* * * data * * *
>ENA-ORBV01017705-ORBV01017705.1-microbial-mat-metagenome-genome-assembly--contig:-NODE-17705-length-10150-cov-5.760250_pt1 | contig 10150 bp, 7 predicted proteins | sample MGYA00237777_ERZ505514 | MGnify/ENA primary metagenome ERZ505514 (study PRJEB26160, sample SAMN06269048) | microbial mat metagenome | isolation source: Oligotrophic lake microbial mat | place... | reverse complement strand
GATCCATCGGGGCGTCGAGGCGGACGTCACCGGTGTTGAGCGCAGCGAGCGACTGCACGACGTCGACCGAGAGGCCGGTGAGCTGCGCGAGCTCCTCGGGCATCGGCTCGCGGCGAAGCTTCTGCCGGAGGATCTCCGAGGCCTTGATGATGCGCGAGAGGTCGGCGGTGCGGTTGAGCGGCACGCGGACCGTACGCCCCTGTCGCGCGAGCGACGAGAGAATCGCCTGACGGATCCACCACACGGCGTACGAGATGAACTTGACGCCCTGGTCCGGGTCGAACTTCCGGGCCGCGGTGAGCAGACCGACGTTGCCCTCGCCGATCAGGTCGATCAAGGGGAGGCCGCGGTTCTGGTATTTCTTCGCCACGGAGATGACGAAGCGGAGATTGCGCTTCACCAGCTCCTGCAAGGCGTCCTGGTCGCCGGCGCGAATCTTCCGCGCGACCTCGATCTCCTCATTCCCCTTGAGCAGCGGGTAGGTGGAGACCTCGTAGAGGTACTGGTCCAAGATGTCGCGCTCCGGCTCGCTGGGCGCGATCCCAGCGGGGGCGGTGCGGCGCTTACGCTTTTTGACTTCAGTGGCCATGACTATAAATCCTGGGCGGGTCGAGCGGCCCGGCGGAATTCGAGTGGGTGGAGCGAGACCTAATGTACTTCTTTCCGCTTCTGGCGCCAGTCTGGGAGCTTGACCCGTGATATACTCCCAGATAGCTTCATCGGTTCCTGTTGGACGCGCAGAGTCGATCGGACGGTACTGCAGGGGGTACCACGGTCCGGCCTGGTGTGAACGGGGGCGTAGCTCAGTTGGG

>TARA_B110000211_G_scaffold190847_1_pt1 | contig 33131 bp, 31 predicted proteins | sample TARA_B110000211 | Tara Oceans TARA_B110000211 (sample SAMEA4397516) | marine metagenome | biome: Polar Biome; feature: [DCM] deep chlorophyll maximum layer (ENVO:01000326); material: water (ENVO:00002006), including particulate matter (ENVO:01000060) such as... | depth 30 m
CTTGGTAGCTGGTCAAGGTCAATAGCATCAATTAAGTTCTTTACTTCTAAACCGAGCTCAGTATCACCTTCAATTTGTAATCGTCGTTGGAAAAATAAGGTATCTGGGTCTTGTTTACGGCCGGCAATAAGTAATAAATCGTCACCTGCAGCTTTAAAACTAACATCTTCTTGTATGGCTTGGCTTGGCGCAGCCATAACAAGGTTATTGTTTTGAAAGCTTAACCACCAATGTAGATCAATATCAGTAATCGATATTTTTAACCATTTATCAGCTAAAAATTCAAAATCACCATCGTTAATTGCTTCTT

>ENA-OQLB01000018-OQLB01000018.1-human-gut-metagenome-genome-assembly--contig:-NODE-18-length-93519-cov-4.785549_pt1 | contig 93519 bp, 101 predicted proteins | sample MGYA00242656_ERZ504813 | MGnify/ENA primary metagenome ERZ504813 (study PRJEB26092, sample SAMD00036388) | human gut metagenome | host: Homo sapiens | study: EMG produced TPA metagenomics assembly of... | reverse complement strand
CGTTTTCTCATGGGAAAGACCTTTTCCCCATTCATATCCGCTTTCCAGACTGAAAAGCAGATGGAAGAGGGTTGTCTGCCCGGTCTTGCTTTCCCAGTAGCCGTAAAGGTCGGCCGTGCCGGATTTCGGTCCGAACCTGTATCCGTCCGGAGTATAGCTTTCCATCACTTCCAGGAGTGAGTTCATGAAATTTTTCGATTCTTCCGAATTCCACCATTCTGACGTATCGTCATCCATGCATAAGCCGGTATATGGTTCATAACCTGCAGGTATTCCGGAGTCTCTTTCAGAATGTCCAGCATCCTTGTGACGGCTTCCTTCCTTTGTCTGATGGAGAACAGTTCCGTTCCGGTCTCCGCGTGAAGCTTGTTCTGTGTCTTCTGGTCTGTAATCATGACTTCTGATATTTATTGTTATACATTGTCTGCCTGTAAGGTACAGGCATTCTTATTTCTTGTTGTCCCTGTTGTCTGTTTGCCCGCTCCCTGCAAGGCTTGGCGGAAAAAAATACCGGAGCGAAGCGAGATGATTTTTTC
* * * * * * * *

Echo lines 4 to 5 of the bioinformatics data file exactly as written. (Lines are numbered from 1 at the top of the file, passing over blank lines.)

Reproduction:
CTTGGTAGCTGGTCAAGGTCAATAGCATCAATTAAGTTCTTTACTTCTAAACCGAGCTCAGTATCACCTTCAATTTGTAATCGTCGTTGGAAAAATAAGGTATCTGGGTCTTGTTTACGGCCGGCAATAAGTAATAAATCGTCACCTGCAGCTTTAAAACTAACATCTTCTTGTATGGCTTGGCTTGGCGCAGCCATAACAAGGTTATTGTTTTGAAAGCTTAACCACCAATGTAGATCAATATCAGTAATCGATATTTTTAACCATTTATCAGCTAAAAATTCAAAATCACCATCGTTAATTGCTTCTT

>ENA-OQLB01000018-OQLB01000018.1-human-gut-metagenome-genome-assembly--contig:-NODE-18-length-93519-cov-4.785549_pt1 | contig 93519 bp, 101 predicted proteins | sample MGYA00242656_ERZ504813 | MGnify/ENA primary metagenome ERZ504813 (study PRJEB26092, sample SAMD00036388) | human gut metagenome | host: Homo sapiens | study: EMG produced TPA metagenomics assembly of... | reverse complement strand